A long time ago, JSLint was the state of the art in JavaScript linting technology. Then JSHint came along as a fork and took over due to increased flexibility. I welcomed JSHint as my linter of choice and used it everywhere, happily submitting patches and customizing which rules to apply based on the project. At some point I started to feel stifled and frustrated by JSHint as well. There’s no easy way to add additional rules or to create your own that may be project-specific.

One of the design decisions made on CSS Lint was to make all of the rules pluggable. Each rule would be a standalone file with a standalone test file accompanying it. In this way, it would be easy to incorporate new rules at any point in time and compile them into the final, distributed version. I really wanted the ability to do the same thing, and more, for JavaScript.

After talking with Anton about the possibilities available with JSHint, we both came to the conclusion that it wouldn’t be possible to do what I wanted. I really wanted an AST to evaluate for context and to be able to dynamically plug in new rules at any time, including run time.

This is ESLint

And so I somewhat regrettably introduce ESLint. ESLint is a JavaScript linting tool built on top of Esprima. The goal of the project is to create a linting tool where all rules are pluggable. This is achieved by having one rule per file and allowing each rules to inspect the AST at the points it wants. Additionally, some of the key features:

  • Easy to create and incorporate new rules by inspecting the AST.
  • Rules can be dynamically loaded at runtime, so if you have a company- or project-specific rule that isn’t appropriate for inclusion in the tool, you can still easily use them.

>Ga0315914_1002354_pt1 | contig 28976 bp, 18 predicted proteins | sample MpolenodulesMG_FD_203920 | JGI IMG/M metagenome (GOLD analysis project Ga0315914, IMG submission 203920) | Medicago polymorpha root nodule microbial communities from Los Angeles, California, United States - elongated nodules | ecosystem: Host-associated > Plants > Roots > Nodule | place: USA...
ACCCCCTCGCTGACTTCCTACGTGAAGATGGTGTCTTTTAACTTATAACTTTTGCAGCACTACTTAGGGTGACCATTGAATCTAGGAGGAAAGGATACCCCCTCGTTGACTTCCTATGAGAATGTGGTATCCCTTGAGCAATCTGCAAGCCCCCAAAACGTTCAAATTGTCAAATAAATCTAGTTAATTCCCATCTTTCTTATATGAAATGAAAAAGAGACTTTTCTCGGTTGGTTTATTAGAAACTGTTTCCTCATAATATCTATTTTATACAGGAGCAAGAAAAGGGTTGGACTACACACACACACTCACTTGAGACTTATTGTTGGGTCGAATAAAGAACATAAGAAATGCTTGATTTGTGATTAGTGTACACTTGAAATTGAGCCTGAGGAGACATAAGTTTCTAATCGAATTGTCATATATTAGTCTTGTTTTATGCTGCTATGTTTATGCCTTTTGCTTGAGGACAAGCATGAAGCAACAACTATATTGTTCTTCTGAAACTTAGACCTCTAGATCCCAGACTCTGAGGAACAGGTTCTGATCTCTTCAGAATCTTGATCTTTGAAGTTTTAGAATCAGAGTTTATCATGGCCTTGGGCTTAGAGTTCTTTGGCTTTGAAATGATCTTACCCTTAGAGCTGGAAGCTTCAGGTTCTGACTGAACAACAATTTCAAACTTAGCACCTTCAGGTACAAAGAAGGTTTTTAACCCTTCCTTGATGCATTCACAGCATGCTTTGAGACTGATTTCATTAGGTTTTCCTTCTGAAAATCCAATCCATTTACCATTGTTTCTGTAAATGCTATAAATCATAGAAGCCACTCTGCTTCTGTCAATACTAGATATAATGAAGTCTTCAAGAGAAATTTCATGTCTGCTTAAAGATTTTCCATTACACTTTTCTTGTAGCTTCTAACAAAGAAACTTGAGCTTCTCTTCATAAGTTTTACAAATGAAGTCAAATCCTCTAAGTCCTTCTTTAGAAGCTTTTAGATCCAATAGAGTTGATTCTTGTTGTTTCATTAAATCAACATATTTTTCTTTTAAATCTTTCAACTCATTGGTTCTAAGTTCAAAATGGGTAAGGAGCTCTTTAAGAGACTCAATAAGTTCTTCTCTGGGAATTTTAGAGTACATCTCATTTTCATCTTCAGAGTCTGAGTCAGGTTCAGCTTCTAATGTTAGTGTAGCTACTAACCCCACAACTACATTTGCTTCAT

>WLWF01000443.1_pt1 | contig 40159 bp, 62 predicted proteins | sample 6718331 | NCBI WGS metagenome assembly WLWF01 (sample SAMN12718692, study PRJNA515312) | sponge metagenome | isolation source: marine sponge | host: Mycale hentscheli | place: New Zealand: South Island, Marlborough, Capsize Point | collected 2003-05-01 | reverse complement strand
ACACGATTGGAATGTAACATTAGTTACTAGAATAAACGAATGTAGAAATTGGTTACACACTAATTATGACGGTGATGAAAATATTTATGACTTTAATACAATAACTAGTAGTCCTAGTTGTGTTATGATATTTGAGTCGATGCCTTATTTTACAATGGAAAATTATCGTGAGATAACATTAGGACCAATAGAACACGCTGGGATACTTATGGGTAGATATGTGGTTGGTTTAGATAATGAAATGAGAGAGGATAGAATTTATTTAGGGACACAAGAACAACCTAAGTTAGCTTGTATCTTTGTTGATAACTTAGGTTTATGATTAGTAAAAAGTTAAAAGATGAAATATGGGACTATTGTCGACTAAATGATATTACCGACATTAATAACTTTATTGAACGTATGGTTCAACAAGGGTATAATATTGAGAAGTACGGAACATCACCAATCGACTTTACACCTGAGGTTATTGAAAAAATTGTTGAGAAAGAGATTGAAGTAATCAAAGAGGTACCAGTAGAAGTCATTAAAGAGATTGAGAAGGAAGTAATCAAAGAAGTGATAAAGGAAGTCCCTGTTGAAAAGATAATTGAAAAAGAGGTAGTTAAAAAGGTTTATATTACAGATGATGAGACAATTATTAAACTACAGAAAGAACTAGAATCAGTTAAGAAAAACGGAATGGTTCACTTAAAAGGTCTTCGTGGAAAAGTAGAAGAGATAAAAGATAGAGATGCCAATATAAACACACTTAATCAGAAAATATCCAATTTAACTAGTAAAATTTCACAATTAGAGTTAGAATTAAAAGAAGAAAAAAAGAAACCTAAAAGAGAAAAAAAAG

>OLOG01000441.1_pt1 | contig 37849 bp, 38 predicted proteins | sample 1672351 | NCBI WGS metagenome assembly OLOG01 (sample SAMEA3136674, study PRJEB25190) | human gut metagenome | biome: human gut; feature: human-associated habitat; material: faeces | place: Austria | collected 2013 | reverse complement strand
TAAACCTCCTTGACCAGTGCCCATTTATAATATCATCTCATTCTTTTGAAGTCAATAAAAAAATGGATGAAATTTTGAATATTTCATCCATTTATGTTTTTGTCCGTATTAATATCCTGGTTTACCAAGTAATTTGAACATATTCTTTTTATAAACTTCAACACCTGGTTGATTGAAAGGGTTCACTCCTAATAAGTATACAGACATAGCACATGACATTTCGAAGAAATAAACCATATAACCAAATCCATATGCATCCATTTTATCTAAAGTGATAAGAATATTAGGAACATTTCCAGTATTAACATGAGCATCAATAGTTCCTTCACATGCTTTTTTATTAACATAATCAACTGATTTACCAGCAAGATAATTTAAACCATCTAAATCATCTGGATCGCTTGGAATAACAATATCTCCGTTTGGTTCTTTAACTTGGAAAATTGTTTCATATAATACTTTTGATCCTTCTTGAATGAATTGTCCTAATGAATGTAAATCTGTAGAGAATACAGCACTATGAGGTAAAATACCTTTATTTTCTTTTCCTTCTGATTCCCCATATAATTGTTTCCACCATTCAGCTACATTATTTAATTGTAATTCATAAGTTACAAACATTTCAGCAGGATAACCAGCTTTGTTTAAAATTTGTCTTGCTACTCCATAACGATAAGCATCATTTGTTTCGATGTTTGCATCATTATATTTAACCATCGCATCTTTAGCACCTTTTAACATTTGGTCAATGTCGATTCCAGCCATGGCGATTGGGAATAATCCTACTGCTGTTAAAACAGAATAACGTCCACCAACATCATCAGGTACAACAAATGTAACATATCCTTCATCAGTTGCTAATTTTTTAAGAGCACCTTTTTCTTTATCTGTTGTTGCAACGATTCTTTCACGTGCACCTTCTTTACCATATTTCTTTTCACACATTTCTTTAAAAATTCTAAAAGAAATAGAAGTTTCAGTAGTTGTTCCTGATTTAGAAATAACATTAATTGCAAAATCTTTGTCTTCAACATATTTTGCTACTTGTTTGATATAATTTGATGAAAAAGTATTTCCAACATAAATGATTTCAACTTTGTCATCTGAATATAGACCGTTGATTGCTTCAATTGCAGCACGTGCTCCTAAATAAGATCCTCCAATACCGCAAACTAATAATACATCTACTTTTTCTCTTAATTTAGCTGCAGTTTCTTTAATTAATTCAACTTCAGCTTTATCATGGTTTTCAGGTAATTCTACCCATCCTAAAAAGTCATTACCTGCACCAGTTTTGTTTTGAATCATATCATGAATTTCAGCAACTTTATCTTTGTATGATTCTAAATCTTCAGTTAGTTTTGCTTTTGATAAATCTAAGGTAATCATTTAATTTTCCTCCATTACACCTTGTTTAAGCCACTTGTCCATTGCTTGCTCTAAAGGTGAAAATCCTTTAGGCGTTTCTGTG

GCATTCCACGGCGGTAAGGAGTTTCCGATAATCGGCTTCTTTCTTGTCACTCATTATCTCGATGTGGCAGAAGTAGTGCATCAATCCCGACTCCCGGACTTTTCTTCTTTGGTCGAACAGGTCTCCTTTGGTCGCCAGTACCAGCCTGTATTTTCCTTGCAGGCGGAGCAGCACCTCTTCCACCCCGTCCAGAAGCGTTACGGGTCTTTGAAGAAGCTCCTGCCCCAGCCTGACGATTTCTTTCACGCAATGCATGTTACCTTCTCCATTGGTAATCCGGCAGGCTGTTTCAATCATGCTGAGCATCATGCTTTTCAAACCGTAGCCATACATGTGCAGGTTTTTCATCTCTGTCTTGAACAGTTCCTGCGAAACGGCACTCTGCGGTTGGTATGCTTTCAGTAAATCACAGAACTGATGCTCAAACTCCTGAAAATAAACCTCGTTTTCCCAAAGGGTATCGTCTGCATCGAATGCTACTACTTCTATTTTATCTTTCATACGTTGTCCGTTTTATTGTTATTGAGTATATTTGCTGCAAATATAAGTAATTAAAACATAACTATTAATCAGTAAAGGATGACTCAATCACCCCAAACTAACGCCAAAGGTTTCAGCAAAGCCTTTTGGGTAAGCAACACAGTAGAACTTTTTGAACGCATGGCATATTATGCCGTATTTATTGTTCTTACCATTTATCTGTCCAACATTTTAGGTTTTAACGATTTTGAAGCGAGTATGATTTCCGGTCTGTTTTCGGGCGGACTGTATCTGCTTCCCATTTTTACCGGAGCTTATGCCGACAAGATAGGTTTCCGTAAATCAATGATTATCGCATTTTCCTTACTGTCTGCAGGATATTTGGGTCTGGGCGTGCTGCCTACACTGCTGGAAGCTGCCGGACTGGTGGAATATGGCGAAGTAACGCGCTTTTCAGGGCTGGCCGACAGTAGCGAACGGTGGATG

• All rules are turned on and off the same way, avoiding the confusing rule configuration used by JSLint and inherited by JSHint.
  • Individual rules can be configured as warnings, errors, or disabled. Errors make ESLint return a non-zero error code while warnings have a zero exit code.
  • The output format for results is also completely pluggable. There’s only one formatter now but you can easily create more. These will also eventually be able to be dynamically loaded at runtime.

How ESLint differs from JSHint

Despite similar goals, ESLint and JSHint have some very specific differences. First and foremost, JSHint uses a progressive parser, finding errors along the way. ESLint uses Esprima, so the parsing is done first and then the rules are applied. That means JSHint will print out warnings up to and including a syntax error where ESLint will show only the syntax error. This makes JSHint much better for use in editors.

ESLint is much better suited for use in build systems and as a general command line utility. It works great for pre-commit hooks.

ESLint is a two-pass utility. The first pass is done by Esprima to parse the JavaScript and the second pass is a traversal of the AST to apply certain rules. JSHint is a single-pass utility, meaning that it will generally be faster.

ESLint is strictly a Node.js utility. JSHint runs on most JavaScript runtimes, including Rhino.

You can help

The project is in a good enough state that I can now start asking for contributions from others.  What you can do:

  • Write documentation on the wiki
  • Create new formatters
  • Create new rules (I want to get feature parity with the important JSHint rules)
  • Work on some open issues
  • Anything else you want

I want the development of ESLint to be as open as possible and accept as many contributions as possible. I’ve already started a Developer Guide to help people get started, but what the project really needs is contributions from the community.

I’m excited about this project, as I believe it’s providing a key missing piece in the JavaScript toolchain. The ability to create arbitrary rules for your project in a standard way is a powerful capability that enables a whole host of possibilities. I’m already planning to get this into our JavaScript workflow at Box, and I hope others will do the same.

Disclaimer: Any viewpoints and opinions expressed in this article are those of Nicholas C. Zakas and do not, in any way, reflect those of my employer, my colleagues, Wrox Publishing, O'Reilly Publishing, or anyone else. I speak only for myself, not for them.

Both comments and pings are currently closed.